Monday, 6th July , 2009 , 04:58 [am] | Azerbaijan
Israel seeks ‘Plan B’ if U.S.-Iran talks fail
Israel is urging the United States and other countries to start preparing now for the possibility that Washington’s proposed dialogue with Iran will fail, by readying a “Plan B” that includes “paralyzing sanctions” and other measures against Tehran.
The U.S. has resisted this idea so far.
The Israeli messages – sent against the background of the recent unrest in Iran – have been delivered to the White House, the State Department and senior officials in the U.S. intelligence community by senior officials in the Prime Minister’s Office and the Foreign Ministry. Similar messages have been sent to senior officials in Germany, Russia, France and Japan.
Israel’s argument is that if the Americans are indeed committed to imposing “paralyzing sanctions” on Iran should the dialogue fail – as both U.S. President Barack Obama and Secretary of State Hillary Clinton have said in the past – the work of drafting these sanctions must begin now.
“Israel is adjusting its messages to the new circumstances created by the unrest in Iran,” a senior government official said. “These things must be stated clearly now so that there is no confusion about our position.”
Before the protests in Iran began, the official explained, Israel’s assessment was that the planned American-Iranian dialogue had little chance of succeeding. But in light of the protests, and the need of Iranian hard-liners to shore up their rule, Israel’s intelligence community believes the chances of the dialogue even beginning, much less succeeding, are near zero.
“In the situation that has arisen following the protests in Iran, there is much greater international readiness for harsh steps against the regime in Tehran,” the official noted.
However, Washington has so far rejected the “Plan B” idea.
American officials involved in the Iranian issue have told their Israeli counterparts that they are aware of the frustration in Israel, Europe and the Gulf states over Washington’s insistence on going ahead with the dialogue with Iran, and that they also do not believe the chances of success are high.
Nevertheless, they said, were the U.S. to start laying the groundwork for stiffer sanctions now, this would signal to the Iranians that Obama is not serious about dialogue with Tehran, which would foil any chances of success that the dialogue might have.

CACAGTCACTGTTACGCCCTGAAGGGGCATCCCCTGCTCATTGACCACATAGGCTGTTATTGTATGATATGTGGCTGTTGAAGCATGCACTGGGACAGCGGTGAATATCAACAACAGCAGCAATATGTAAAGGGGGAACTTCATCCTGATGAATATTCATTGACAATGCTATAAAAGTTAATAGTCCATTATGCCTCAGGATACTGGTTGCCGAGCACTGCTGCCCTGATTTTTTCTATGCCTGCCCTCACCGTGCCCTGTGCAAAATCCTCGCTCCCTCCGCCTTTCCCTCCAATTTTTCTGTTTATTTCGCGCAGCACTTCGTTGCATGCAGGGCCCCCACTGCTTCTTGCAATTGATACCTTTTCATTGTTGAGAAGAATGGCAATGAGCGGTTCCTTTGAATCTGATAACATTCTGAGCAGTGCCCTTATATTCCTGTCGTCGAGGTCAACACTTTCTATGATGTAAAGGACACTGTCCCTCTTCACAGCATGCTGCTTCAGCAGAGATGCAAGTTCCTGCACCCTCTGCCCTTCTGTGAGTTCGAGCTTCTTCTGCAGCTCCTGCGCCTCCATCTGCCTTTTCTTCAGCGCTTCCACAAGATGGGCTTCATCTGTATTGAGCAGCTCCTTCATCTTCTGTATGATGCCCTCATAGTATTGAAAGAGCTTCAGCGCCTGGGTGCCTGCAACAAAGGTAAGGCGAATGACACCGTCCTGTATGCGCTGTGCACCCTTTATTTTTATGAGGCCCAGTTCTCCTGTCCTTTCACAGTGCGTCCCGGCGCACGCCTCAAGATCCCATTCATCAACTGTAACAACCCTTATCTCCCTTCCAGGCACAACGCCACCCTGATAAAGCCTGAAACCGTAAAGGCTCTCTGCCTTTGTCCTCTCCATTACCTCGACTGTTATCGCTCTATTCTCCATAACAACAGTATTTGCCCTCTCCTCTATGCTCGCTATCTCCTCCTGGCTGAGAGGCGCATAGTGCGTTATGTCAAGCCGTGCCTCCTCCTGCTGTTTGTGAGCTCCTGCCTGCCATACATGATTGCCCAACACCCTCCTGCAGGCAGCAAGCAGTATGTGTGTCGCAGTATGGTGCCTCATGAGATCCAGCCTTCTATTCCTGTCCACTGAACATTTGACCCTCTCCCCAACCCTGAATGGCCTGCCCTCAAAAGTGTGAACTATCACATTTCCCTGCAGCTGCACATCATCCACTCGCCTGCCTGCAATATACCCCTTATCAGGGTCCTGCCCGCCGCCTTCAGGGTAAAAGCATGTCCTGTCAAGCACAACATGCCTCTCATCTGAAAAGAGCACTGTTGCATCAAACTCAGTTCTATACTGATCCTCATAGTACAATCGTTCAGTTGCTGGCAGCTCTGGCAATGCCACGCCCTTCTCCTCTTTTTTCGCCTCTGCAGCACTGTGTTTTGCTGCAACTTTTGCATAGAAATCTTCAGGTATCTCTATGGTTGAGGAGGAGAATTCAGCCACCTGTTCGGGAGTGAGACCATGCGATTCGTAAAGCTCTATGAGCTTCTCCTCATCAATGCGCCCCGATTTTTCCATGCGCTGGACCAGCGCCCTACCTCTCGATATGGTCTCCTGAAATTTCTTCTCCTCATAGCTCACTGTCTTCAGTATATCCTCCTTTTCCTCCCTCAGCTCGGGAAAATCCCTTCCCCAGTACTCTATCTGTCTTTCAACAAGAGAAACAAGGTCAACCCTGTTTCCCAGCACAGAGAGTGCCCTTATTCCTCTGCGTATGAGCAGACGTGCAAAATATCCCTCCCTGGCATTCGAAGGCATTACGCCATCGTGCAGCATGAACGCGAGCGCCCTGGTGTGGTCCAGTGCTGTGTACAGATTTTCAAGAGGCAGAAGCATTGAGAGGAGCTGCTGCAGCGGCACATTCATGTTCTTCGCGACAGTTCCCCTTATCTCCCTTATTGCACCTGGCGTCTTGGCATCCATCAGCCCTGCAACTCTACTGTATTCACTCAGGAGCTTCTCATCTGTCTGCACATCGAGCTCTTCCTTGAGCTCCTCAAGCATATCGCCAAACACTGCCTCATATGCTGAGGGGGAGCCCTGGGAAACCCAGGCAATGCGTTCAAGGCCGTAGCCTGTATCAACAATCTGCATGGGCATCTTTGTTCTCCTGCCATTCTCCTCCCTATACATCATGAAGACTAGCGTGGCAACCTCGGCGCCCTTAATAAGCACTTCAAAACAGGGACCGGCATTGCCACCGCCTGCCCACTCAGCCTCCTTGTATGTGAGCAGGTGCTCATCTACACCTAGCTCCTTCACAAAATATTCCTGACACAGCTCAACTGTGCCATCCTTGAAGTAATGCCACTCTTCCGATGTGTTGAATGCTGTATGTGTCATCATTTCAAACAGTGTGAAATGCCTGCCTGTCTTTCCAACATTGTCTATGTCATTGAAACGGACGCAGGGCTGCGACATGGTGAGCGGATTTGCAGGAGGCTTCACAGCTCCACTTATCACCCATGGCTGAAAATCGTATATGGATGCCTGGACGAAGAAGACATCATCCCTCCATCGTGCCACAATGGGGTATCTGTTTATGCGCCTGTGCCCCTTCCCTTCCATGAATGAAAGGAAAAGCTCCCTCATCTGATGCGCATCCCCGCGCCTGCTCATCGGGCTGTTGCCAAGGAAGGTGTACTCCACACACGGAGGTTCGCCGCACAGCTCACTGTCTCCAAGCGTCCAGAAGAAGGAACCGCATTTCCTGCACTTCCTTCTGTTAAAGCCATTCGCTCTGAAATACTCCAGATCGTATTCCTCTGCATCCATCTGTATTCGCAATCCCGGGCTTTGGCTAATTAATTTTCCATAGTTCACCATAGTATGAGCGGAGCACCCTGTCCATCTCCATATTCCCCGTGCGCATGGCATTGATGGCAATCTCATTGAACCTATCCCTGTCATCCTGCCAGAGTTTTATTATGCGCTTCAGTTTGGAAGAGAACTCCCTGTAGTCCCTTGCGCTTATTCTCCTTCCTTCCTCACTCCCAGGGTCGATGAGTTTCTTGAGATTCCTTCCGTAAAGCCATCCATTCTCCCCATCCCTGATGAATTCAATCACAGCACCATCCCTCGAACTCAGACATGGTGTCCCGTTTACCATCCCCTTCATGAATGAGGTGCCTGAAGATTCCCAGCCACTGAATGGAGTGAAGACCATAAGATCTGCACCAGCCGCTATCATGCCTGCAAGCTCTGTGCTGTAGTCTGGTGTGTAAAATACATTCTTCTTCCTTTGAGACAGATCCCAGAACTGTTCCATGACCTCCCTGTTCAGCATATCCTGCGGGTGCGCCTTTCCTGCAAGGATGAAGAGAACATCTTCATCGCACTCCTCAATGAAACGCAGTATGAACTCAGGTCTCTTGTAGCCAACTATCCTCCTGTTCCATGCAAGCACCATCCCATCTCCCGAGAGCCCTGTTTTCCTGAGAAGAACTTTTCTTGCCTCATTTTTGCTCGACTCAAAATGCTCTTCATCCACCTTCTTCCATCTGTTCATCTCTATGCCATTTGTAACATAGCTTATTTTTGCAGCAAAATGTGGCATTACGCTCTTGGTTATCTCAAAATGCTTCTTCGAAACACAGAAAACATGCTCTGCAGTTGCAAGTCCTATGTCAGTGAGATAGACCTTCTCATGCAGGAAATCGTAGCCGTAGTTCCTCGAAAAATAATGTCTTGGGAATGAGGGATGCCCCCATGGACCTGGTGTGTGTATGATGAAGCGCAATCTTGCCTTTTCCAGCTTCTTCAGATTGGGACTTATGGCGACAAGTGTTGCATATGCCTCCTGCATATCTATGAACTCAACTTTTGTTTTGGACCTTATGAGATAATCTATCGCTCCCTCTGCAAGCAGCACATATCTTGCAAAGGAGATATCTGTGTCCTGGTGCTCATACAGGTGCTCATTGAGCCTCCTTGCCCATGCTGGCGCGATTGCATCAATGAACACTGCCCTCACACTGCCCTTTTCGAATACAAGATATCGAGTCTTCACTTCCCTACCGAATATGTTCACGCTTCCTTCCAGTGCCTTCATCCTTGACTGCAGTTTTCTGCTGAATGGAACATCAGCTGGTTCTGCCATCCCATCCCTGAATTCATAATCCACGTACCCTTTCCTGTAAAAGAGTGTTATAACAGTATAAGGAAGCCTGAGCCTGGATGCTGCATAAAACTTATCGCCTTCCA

This exchange of messages has a positive side: The two countries have at least resumed serious conversation on the Iranian issue, after a hiatus of almost six months.
On the negative side, however, Israel’s concern about Washington’s lack of alternative plan should the dialogue fail remains unassuaged. Germany, Britain and France are all thought to share this concern.
Israeli officials dealing with the Iranian issue said cooperation with Germany, Britain and France has been very fruitful, and that the three European powers have been working with Israel to achieve two goals: getting the U.S. to assess the progress of the dialogue with Iran during the UN General Assembly meeting in September, rather than waiting another few months, and securing publication of the military appendix to the International Atomic Energy Agency report on Iran due to be submitted in September.
Meanwhile, U.S. Vice President Joe Biden said yesterday that Israel will decide for itself whether to attack Iran.
In an interview with ABC television, Biden said: “Israel can determine for itself – it’s a sovereign nation – what’s in their interest and what they decide to do relative to Iran and anyone else. Whether we agree or not. They’re entitled to do that. Any sovereign nation is entitled to do that.”
Biden insisted that pressure from Israel or other countries would not affect American’s planned dialogue with Iran. “There is no pressure from any nation that is going to alter our behavior as to how to proceed,” he said, adding that Washington believes this dialogue serves America’s interests, as well as those of Israel and the rest of the world.
But “if the Netanyahu government decides to take a course of action different than the one being pursued now, that is their sovereign right to do that,” he continued. “That is not our choice.”
The U.S., he stressed, “cannot dictate to another sovereign nation what they can and cannot do.”haaretz, Voice of a Nation